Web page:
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We chose the tropicale, which had roasted pineapple and rosemary ham. We also ordered a caesar salad. I loved the freshness of the food. I was planning on just eating the salad and having half a slice of the pizza for my lunch. But that half a piece turned into a tad bit more because it was so good! The crust had a great crispiness to it. I love a good crust! My only criticism was the extremely loud music and there seemed to be some serious confusion among the employees, which made ordering a little hectic.

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……..I don’t know, something with cheese

whole sandwich

Cheese on top of cheese on top of more cheese. It doesn’t get much better than this. For our lunch with grandpa we made croque monsieur. I had never had these, but Nathan had them in Europe and they were an excellent suggestion.

First, you make the cheese sauce. CHEESE SAUCE!

Cheese sauce

Next, you toast the bread and start assembling the sandwiches.

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Is your mouth watering yet?

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Ina says to slather the cheese sauce. So we did.

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Due to poor planning (surprise!) we ran out of the shredded cheese. So we used Swiss on three of our sandwiches. And while we’re on the subject of cheese…we used gouda in place of gruyere . Unfortunately, gruyere was nowhere to be found at the store.

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My favorite part is watching the cheese melt and bubble in the oven.

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These were absolutely amazing! The next day we reheated our leftovers for lunch. I was surprised at how beautifully they reheated. On day 1, the Swiss cheese hardly browned at all under the broiler. But were a lovely golden brown the second day.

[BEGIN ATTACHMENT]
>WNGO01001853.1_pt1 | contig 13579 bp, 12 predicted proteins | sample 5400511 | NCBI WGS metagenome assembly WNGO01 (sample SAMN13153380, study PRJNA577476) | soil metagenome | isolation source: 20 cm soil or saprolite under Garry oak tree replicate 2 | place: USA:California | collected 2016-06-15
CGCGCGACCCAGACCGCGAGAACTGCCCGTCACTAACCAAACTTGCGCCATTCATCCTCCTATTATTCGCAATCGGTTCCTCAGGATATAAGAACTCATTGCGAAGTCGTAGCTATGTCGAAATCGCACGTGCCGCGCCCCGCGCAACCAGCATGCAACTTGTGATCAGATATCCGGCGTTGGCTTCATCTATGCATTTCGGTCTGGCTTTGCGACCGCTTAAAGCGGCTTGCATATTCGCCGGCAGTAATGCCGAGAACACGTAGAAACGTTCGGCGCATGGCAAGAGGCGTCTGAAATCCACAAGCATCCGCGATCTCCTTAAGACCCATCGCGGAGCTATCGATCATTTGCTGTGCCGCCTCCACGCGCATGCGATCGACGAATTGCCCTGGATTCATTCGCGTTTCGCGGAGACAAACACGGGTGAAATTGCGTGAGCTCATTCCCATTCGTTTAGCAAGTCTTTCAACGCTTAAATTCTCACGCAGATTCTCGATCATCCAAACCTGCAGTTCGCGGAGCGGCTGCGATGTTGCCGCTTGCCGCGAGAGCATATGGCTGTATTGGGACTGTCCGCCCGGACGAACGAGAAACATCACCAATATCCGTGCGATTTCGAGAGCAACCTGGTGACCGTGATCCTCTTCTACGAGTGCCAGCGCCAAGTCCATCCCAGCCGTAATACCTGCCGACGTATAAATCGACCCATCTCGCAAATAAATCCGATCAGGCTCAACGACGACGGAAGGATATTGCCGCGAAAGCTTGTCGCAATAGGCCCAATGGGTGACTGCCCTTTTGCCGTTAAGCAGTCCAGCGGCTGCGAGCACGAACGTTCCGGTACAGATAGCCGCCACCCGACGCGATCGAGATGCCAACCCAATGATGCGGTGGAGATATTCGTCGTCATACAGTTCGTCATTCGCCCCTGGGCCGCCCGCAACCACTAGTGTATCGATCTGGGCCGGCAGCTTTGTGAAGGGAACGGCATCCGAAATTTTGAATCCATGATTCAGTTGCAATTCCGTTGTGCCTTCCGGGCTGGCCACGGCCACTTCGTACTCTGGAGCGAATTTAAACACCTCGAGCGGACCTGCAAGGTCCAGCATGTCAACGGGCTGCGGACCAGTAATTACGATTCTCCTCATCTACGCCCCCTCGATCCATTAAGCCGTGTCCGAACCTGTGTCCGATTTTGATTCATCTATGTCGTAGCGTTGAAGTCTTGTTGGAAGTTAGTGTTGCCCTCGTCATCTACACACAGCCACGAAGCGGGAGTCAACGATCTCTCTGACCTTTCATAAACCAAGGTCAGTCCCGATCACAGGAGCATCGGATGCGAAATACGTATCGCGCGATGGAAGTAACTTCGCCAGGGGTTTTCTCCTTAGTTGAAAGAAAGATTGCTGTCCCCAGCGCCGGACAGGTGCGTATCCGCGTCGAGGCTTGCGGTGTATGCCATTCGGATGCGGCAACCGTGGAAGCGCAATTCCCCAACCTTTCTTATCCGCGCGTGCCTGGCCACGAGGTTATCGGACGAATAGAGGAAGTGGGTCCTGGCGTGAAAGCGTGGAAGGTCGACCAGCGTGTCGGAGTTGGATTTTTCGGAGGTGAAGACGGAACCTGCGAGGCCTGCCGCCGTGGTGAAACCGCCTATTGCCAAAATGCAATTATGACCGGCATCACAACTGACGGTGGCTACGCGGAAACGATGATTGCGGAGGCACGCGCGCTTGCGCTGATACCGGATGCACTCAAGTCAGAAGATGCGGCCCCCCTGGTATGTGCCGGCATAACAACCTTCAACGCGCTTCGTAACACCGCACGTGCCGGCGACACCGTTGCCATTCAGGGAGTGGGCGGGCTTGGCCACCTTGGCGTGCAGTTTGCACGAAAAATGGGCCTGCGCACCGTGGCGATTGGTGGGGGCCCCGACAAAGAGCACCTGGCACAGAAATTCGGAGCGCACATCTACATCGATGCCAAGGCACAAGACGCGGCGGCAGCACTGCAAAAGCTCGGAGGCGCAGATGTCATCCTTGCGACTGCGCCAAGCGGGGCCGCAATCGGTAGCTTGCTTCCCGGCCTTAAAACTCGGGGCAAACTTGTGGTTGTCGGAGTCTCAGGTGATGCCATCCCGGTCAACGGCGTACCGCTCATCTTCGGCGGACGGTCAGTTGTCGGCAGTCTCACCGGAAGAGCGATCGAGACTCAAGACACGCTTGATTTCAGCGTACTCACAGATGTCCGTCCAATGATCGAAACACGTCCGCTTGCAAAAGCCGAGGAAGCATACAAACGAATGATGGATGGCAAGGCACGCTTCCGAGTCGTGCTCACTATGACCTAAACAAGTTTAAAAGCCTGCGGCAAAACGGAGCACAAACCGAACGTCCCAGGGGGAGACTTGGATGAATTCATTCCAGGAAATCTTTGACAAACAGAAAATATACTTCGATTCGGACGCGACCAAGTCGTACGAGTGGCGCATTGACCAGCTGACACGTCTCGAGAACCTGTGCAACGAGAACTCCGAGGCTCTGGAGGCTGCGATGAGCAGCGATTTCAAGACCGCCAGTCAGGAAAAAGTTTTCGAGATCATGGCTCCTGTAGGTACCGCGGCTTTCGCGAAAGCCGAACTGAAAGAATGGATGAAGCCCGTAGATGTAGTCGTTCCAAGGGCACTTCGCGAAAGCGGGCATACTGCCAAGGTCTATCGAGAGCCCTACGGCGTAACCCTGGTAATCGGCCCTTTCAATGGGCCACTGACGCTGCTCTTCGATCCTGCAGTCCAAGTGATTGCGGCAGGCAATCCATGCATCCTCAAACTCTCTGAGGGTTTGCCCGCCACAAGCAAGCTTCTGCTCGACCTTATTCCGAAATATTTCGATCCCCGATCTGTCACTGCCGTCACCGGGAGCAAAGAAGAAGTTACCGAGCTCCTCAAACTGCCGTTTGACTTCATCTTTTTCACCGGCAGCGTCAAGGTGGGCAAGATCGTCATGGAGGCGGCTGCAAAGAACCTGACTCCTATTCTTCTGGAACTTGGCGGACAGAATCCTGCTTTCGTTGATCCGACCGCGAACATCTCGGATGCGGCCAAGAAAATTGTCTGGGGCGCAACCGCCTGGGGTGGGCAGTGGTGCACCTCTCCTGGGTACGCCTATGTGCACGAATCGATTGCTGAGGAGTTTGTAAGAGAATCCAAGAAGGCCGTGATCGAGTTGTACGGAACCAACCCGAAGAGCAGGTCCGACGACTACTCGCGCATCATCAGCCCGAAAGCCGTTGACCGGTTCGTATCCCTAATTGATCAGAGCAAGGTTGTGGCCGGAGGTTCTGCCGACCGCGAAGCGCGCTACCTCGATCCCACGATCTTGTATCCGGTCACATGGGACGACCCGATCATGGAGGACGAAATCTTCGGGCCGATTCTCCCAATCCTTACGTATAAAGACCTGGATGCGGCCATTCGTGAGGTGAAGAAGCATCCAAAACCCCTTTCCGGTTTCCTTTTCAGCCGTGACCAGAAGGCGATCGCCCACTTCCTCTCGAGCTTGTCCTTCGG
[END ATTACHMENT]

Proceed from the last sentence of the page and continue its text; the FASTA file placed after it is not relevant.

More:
Give these a try. You will not be disappointed.

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Croque Monsieur
Prep time: 
Cook time: 
Total time: 
Serves: 8 sandwiches
  • 2 tablespoons unsalted butter
  • 3 tablespoons all-purpose flour
  • 2 cups hot milk
  • 1 teaspoon kosher salt
  • ½ teaspoon freshly ground black pepper
  • Pinch nutmeg
  • 12 ounces Gruyere, grated (5 cups)
  • ½ cup freshly grated Parmesan
  • 16 slices white sandwich bread, crusts removed
  • Dijon mustard
  • 8 ounces baked Virginia ham, sliced but not paper thin
  1. Preheat the oven to 400 degrees F.
  2. Melt the butter over low heat in a small saucepan and add the flour all at once, stirring with a wooden spoon for 2 minutes. Slowly pour the hot milk into the butter–flour mixture and cook, whisking constantly, until the sauce is thickened. Off the heat add the salt, pepper, nutmeg, ½ cup grated Gruyere, and the Parmesan and set aside.